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November 10, 2021

Millicent, Duchess of Sutherland and Her Daughter at the First Meeting of the Ladies Automobile Club, 1903

The Ladies’ Automobile Club was Great Britain’s first dedicated motor club for women. It was not exclusively a motorsport association, but it was one of the first bodies to organize motor races for women in the UK.

Talk of a women’s motor club began in 1899. Newspapers described the actress Lily Langtry as one of its first members, and Viscountess Haberton as the founder. Little else was heard for three or four years. In 1903, it starts to be mentioned in the papers again, with Lady Cecil Scott Montagu was its first acknowledged leader.

Between 1903 and 1904, the original club seems to have collapsed. Contemporary reports claim this was due to disagreements about membership criteria. Only ladies in “society” were intended to join. Most of the early members were from the titled classes.

Millicent Sutherland-Leveson-Gower, Duchess of Sutherland, with her daughter Lady Rosemary Millicent Sutherland-Leveson-Gower, at the first meeting of the Ladies Automobile Club, 1903.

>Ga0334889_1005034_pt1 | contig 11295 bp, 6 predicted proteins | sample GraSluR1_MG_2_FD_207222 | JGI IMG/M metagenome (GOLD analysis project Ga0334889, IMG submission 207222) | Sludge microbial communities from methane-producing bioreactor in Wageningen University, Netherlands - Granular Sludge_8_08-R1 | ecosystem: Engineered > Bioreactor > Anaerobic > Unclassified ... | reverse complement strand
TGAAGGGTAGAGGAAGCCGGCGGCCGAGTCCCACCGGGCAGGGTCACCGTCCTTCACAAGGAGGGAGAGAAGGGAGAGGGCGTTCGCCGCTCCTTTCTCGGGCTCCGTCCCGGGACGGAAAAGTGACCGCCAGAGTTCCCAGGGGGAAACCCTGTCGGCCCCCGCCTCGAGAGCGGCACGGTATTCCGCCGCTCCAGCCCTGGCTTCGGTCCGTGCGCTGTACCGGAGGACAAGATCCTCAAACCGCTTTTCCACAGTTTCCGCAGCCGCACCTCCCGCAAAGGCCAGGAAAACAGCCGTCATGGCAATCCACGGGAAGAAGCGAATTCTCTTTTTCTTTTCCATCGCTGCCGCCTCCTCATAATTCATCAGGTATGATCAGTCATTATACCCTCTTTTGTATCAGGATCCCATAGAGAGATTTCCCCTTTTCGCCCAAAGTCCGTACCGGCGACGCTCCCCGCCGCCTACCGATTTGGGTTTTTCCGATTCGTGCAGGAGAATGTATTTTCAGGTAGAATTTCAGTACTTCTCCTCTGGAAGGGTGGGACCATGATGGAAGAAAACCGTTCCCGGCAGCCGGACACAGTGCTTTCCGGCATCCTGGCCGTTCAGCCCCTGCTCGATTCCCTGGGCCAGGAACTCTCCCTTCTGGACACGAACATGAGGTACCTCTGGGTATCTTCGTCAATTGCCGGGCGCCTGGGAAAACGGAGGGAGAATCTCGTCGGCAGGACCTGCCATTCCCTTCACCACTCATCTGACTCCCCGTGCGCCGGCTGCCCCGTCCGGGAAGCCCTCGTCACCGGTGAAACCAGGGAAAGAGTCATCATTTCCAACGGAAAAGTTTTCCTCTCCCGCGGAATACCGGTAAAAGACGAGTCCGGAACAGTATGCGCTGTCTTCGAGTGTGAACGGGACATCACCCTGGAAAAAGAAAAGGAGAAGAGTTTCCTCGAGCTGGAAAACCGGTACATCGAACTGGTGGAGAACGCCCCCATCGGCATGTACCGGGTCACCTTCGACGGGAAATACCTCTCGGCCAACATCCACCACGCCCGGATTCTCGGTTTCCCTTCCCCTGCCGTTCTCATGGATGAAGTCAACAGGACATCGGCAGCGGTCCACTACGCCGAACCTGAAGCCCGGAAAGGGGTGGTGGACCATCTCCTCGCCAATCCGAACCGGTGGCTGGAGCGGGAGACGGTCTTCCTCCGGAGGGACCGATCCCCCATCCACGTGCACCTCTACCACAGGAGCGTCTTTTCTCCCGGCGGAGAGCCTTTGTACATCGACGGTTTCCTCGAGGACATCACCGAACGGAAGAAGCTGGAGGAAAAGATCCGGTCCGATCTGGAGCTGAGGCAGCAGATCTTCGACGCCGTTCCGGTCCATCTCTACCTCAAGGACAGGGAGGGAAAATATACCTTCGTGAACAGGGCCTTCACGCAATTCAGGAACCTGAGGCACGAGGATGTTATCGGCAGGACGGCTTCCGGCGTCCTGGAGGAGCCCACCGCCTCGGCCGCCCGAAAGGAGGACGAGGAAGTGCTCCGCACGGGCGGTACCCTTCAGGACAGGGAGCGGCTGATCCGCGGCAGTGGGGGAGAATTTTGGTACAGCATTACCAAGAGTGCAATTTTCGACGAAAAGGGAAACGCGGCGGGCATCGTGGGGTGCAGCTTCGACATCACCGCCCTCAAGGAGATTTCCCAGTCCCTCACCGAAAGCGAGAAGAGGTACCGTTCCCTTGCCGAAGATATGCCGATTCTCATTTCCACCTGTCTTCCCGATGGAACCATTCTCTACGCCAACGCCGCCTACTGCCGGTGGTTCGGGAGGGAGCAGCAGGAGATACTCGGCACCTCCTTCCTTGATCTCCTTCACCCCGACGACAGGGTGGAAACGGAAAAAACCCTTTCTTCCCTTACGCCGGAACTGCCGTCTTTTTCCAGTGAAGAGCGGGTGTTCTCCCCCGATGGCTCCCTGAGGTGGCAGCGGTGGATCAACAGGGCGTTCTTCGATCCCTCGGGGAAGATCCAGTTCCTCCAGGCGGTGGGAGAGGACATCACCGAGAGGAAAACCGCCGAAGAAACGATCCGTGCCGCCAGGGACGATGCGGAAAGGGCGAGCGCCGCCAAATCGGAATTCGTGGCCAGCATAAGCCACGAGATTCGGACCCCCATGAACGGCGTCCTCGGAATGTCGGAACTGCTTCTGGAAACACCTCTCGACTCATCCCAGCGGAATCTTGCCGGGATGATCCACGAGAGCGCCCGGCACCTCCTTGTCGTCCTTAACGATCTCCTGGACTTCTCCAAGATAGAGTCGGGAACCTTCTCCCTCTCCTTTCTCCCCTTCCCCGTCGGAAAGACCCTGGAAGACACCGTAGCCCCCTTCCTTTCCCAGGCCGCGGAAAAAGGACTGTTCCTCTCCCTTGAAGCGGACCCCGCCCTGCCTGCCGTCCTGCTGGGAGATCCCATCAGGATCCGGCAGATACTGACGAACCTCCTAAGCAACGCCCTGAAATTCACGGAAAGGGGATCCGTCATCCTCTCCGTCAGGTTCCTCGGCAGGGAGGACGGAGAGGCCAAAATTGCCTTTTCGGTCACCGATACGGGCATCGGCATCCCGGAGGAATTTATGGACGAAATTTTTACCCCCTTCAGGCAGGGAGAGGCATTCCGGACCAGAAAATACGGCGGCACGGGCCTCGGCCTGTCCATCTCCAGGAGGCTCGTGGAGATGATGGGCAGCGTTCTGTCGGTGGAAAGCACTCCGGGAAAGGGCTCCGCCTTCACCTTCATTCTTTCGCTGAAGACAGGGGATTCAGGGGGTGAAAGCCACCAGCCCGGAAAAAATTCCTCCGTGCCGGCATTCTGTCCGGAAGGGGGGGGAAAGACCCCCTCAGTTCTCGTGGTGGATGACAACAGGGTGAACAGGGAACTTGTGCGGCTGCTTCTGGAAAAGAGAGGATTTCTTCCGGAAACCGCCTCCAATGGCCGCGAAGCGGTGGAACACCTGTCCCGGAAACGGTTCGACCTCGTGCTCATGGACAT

Millicent, the Duchess of Sutherland, became its first president in 1904. She oversaw the first Club event in June, a meeting and group drive from Carlton Terrace in central London to the Ranelagh Club in Barnes, via Pall Mall and the park. Fifty-six cars were involved. Many of the ladies drove themselves, although some relied on their chauffeurs. This fact was did not go un-noticed by observers. Among the observers on the day was Queen Alexandra, who watched the parade from the window at Buckingham Palace.

The club’s first annual general meeting was the following month. Rooms were acquired at Claridges Hotel for the use of members, as well as a garage.

Most of the LAC’s activities were social in nature. Typically, one member would hold a meeting at her house. This was followed by a drive out, often to the Ranelagh or Hurlingham clubs, for tea. In 1904, an engineer was booked to give a series of talks on the workings of the internal combustion engine. From time to time, other talks were given, sometimes by members themselves, on aspects of motoring, or their own four-wheeled adventures.





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